Home > Markets, Planning > Holding auditions for the role of Nero in our latest farce

Holding auditions for the role of Nero in our latest farce

The verdict is finally in and it is clear that the Socialists have won this round in the battle for our economic future. Despite decades of rhetoric to the contrary, when push came to shove, leaders of both parties revealed their true colors by mortgaging our future and the future of our children for the sake of political expediency and crony capitalism.

Rather than let their cronies at the Wall Street investment banks suffer the consequences of their incompetence and outright thievery, our popularly elected political leaders bailed them out at taxpayers expense to the tune of at least $1 trillion that we know of. Given government’s inability to control costs we should multiply that by at least a factor of 10 and estimate the future burden on our children and grandchildren to be at least 10 trillion dollars. This would bring the real cost in line with all previous bailouts.

For example, the initial cost projections on the Iraq war by the Bush administration were set at $50 billion and we have already exceeded 500 billion and are quickly on our way to 1 trillion. There’s no reason to believe that the current bailout of mortgage bankers Wall Street banks will come in at anything less than 10 times the initial forecast.

 We run the very real risk of turning into Japan and their lost generation. The Japanese form of crony capitalism featured national banks that were deemed too large to fail and they were propped up with the collective savings of the Japanese people. As a result Japan has had zero to negative real growth in their equity markets for the last 20 years and there’s no sign of them coming out of the hole anytime soon. The policy decisions taken this week by our collective leadership have launched is firmly down that same path and there’s no end in sight. What will be the next set of corporations that are being too large to fail? The auto industry? Wal-Mart? The entire service sector? The only bull market we have left any more is the one for government intervention and the taxpayers don’t have many bullets left.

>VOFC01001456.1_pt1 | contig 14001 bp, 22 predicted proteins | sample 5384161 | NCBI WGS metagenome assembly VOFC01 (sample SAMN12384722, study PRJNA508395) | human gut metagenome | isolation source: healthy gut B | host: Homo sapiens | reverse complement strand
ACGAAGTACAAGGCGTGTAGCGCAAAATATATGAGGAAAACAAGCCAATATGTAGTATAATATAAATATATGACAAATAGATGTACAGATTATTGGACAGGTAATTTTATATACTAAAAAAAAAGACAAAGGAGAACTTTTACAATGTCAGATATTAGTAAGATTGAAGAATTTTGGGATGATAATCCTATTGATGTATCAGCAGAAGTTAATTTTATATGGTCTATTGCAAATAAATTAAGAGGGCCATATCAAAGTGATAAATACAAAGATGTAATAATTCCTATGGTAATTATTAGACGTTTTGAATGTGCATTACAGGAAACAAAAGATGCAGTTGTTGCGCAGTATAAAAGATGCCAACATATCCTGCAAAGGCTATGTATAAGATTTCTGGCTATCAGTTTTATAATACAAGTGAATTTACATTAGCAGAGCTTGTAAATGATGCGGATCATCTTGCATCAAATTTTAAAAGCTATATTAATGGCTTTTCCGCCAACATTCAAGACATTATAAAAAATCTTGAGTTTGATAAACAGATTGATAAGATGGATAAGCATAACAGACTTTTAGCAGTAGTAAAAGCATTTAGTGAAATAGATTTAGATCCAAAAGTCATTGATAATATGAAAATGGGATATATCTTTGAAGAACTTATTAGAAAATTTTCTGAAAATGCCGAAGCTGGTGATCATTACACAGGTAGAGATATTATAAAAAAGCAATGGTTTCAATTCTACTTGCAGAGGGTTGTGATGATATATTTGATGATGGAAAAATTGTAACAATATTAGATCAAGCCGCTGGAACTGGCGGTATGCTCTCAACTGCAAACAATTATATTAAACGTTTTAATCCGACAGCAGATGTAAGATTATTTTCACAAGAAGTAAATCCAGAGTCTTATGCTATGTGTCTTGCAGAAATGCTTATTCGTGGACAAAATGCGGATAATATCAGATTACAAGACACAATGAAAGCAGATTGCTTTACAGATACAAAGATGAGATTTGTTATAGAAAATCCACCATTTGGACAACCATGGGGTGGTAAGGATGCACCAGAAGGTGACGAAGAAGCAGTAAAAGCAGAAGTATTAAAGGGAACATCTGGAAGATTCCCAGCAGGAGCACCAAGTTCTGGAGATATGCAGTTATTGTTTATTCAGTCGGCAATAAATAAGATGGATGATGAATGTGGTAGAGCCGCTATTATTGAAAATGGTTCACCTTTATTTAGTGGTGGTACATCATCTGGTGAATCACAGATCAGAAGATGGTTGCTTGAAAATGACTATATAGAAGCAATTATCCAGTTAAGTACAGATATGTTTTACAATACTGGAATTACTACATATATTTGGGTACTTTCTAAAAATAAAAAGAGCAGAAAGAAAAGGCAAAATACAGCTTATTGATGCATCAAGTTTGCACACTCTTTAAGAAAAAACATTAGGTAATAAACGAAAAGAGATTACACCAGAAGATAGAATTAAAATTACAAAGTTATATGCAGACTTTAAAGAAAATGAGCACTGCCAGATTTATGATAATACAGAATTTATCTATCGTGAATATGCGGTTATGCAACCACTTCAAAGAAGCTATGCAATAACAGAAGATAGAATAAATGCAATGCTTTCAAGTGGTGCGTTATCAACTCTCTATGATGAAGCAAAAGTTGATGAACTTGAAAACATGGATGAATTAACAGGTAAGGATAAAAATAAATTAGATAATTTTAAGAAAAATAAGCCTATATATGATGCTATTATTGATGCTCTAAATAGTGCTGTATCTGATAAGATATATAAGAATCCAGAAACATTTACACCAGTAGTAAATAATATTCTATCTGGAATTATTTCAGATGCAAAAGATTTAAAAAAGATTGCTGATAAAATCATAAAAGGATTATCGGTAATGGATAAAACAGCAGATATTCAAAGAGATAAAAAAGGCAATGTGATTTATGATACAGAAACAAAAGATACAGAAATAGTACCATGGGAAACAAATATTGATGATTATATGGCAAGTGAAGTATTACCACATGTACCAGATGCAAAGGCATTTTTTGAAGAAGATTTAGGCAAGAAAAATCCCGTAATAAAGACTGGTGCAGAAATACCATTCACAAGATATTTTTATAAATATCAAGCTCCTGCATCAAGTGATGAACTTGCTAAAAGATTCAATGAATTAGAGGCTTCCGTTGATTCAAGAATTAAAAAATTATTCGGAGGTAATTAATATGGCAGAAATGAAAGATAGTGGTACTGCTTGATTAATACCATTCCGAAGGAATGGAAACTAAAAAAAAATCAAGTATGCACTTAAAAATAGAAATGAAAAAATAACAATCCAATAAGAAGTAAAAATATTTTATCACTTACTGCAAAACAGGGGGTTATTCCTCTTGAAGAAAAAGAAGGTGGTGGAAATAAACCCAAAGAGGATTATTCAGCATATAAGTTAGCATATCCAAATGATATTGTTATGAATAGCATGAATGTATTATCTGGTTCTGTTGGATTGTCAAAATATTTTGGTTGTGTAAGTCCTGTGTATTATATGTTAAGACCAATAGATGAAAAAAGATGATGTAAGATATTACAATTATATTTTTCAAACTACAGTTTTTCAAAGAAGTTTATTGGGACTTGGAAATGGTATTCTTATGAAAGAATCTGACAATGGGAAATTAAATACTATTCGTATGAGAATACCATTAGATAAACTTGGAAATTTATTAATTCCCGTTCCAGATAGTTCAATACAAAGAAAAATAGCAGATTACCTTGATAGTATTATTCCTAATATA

How will we explain this one to our children? Where is our sense of shame? Did we really sell our wisdom so cheaply? The promise of free money and a declaration that consumption is the highest good? The era of bread and circuses is fully upon us and we are holding auditions for the role of Nero.

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